Still, despite their probable non-existence, the words had dug at something sore at the back of Eddie’s mind. Can you really call yourself aspiring…?

He jammed his headphones as far into his ears as they would go and stared at the laptop screen before him, blinkering his eyes with his hands. He was still on his empty Twitter feed. He’d read an article somewhere – about a dozen of them in fact – that said authors need to be social now, even if it is just online. Gone are the days of hermitage and creative isolation; no more recluses, no more Salingers or Pynchons. The marketplace is crowded; she with the most retweets wins.

Eddie knew, of course he knew, that you can’t promote a novel that doesn’t exist. But you can damn well promote yourself. And was that definitely a bad thing?

‘Fuck it.’ He switched to a more electronically aggressive Spotify playlist and went to WordPress.

‘What are you going to blog about that hasn’t been said a thousand -‘

‘Shut up shut up shut up!’

Writing is writing is writing, I suppose. I hope so, anyway. Maybe we should both get going now back to Word or Scivenger, or whatever you’re working with.

At least when I hit that ‘publish’ button I can call myself a writer again for a bit. A blog post gets you a week, I’d say. But the year I got from that short story is due to expire.



Fiction about not writing fiction – Vol. 2

// – You can read part one here – //

Delusions of grandeur.

What keeps you going when you’re writing? What makes you spend your precious free time staring at a glaring white page, or agonising over whether to use a more descriptive verb than ‘he said’ this time?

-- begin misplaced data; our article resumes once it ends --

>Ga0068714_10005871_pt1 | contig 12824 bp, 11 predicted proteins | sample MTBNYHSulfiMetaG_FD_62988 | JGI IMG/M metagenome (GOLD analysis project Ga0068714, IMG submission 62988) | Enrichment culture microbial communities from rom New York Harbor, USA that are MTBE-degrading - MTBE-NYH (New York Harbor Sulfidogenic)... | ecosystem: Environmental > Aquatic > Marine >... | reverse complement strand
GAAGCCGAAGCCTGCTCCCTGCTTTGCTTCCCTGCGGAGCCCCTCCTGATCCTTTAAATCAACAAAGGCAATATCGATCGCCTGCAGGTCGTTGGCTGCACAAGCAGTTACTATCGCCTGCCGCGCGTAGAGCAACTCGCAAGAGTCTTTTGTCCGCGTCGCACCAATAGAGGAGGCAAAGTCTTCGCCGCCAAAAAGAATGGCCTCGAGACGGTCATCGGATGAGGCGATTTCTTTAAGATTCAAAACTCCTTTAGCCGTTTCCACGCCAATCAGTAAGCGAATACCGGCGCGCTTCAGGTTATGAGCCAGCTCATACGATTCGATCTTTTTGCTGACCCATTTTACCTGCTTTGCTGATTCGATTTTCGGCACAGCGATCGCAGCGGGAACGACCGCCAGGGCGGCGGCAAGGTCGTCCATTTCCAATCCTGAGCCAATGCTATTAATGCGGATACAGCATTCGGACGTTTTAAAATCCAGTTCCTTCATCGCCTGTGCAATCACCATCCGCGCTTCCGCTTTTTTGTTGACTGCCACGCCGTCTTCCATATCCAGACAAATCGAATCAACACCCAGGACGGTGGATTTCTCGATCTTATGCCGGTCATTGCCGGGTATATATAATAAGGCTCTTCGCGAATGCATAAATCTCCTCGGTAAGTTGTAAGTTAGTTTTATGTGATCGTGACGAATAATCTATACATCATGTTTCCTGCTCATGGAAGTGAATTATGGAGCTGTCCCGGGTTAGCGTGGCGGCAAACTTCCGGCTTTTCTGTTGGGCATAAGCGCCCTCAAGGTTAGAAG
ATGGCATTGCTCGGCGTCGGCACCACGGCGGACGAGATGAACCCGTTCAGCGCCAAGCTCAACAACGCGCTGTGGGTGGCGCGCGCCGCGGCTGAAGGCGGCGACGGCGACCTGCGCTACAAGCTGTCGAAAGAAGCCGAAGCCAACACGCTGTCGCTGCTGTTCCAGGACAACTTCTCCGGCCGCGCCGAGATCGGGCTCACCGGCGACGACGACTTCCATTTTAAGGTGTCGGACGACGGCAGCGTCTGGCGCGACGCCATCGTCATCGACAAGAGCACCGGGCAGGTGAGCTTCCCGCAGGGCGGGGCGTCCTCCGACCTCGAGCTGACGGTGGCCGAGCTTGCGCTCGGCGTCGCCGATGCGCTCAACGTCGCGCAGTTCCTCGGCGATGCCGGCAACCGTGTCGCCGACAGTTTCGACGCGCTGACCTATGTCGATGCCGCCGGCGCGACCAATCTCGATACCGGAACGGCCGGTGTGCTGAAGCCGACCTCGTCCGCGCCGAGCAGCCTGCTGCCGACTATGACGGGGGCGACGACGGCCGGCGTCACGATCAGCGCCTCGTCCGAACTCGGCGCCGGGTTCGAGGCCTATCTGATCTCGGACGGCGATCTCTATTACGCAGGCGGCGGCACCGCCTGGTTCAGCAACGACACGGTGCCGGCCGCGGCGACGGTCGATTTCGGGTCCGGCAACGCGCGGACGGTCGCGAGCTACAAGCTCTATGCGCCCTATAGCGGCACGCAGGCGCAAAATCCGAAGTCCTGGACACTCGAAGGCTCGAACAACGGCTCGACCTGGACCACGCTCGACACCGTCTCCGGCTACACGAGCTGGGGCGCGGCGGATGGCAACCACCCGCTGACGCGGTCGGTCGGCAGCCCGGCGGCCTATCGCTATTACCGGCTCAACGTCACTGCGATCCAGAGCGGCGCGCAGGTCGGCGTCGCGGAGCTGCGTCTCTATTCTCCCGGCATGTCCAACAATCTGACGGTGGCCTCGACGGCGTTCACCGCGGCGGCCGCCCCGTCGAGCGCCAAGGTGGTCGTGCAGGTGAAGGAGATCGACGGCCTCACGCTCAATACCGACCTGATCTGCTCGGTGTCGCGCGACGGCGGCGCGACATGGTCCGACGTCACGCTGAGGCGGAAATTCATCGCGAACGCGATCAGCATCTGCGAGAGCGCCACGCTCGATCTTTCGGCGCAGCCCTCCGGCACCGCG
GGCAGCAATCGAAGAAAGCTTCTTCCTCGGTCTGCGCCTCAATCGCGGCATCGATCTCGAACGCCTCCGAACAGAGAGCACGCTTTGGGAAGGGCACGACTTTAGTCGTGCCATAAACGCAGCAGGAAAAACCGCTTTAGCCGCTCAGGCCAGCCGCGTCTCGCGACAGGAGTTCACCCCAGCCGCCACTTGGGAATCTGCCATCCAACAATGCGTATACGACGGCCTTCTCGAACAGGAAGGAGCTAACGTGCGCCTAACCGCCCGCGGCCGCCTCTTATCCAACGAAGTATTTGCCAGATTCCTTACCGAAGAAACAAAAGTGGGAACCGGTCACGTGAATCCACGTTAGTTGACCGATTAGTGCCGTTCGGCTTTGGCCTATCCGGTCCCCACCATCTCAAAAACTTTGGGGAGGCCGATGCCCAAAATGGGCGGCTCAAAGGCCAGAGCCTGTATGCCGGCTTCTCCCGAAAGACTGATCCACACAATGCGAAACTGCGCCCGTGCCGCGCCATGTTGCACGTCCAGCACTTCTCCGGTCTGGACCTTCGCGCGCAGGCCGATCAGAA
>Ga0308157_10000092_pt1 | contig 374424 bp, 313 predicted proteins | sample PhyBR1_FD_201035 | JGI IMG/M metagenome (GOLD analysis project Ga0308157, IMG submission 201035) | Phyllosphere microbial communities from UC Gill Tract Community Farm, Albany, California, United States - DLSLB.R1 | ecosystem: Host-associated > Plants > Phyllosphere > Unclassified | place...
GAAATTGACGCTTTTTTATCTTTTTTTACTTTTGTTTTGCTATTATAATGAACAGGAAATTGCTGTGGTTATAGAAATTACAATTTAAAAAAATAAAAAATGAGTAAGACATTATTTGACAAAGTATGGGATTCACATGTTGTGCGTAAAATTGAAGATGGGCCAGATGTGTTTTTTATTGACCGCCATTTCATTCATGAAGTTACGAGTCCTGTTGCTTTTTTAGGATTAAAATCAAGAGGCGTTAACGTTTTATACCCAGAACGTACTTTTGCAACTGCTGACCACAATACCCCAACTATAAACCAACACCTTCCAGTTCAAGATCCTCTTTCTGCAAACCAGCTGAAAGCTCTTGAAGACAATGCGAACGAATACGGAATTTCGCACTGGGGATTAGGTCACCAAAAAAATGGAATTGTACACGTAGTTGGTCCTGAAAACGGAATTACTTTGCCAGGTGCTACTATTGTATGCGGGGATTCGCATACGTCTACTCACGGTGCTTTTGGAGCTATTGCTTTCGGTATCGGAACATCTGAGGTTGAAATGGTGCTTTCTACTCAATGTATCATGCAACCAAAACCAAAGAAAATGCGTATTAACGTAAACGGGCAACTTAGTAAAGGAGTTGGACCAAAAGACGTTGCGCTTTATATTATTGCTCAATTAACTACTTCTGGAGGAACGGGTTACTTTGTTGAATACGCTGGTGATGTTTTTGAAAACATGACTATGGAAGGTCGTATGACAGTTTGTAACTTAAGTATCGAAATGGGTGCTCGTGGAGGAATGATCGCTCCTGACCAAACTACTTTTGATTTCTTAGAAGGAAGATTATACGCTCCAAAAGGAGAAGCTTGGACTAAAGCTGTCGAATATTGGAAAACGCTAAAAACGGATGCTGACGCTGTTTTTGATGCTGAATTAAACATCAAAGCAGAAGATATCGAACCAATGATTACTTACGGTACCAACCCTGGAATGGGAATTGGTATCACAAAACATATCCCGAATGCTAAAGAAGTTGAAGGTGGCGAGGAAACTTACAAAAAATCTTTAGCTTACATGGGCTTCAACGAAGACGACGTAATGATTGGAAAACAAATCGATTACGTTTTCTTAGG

Let me guess – you just have to write to get the words out? Or maybe you’ve wanted to do this since you were a teenager, and since you can’t really think of an alternative it just kind of stuck? Maybe you have a story that just needs to be told, or you’ve already told your story to several people and it would be weird if you didn’t actually write it now?

Eddie Mars had a way of reminding himself why he started writing. It helped him get through the day. He dragged himself out of bed and into the shower and, as he does most days now, he talked to himself.

‘So Eddie, thanks for joining us,’ he muttered, safe in the assumption that if anyone was pressing their ear to the other side of the door they wouldn’t be able to hear his voice above the running water.

‘That’s no problem,’ Eddie responded back to himself.